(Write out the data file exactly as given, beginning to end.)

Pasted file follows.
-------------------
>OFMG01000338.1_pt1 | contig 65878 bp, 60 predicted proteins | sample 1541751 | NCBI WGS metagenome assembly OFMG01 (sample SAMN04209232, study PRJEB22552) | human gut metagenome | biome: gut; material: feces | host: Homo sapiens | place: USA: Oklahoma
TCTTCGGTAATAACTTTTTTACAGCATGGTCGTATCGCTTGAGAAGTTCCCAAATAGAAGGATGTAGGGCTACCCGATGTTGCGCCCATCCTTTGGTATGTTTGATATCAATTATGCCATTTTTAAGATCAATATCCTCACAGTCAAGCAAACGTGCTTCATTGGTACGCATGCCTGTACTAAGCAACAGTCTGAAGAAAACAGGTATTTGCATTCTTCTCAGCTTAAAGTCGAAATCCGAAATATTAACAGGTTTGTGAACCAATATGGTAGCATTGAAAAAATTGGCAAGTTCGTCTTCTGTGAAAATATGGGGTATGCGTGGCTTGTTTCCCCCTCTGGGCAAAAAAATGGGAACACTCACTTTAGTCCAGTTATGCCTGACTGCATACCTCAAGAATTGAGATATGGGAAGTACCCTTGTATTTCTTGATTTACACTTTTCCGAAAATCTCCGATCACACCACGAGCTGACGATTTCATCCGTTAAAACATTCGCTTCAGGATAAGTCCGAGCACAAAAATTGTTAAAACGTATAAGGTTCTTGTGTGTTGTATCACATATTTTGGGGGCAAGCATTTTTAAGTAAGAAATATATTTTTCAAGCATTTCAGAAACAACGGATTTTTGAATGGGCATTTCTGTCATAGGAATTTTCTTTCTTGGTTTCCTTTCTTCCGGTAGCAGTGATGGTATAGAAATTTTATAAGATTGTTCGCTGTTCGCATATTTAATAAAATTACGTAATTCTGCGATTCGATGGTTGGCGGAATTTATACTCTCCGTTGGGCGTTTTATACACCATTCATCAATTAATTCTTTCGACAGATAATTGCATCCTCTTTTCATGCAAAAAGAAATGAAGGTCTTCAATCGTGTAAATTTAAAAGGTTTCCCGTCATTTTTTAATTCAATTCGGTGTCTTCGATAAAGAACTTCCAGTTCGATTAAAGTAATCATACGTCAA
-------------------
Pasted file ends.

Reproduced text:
>OFMG01000338.1_pt1 | contig 65878 bp, 60 predicted proteins | sample 1541751 | NCBI WGS metagenome assembly OFMG01 (sample SAMN04209232, study PRJEB22552) | human gut metagenome | biome: gut; material: feces | host: Homo sapiens | place: USA: Oklahoma
TCTTCGGTAATAACTTTTTTACAGCATGGTCGTATCGCTTGAGAAGTTCCCAAATAGAAGGATGTAGGGCTACCCGATGTTGCGCCCATCCTTTGGTATGTTTGATATCAATTATGCCATTTTTAAGATCAATATCCTCACAGTCAAGCAAACGTGCTTCATTGGTACGCATGCCTGTACTAAGCAACAGTCTGAAGAAAACAGGTATTTGCATTCTTCTCAGCTTAAAGTCGAAATCCGAAATATTAACAGGTTTGTGAACCAATATGGTAGCATTGAAAAAATTGGCAAGTTCGTCTTCTGTGAAAATATGGGGTATGCGTGGCTTGTTTCCCCCTCTGGGCAAAAAAATGGGAACACTCACTTTAGTCCAGTTATGCCTGACTGCATACCTCAAGAATTGAGATATGGGAAGTACCCTTGTATTTCTTGATTTACACTTTTCCGAAAATCTCCGATCACACCACGAGCTGACGATTTCATCCGTTAAAACATTCGCTTCAGGATAAGTCCGAGCACAAAAATTGTTAAAACGTATAAGGTTCTTGTGTGTTGTATCACATATTTTGGGGGCAAGCATTTTTAAGTAAGAAATATATTTTTCAAGCATTTCAGAAACAACGGATTTTTGAATGGGCATTTCTGTCATAGGAATTTTCTTTCTTGGTTTCCTTTCTTCCGGTAGCAGTGATGGTATAGAAATTTTATAAGATTGTTCGCTGTTCGCATATTTAATAAAATTACGTAATTCTGCGATTCGATGGTTGGCGGAATTTATACTCTCCGTTGGGCGTTTTATACACCATTCATCAATTAATTCTTTCGACAGATAATTGCATCCTCTTTTCATGCAAAAAGAAATGAAGGTCTTCAATCGTGTAAATTTAAAAGGTTTCCCGTCATTTTTTAATTCAATTCGGTGTCTTCGATAAAGAACTTCCAGTTCGATTAAAGTAATCATACGTCAA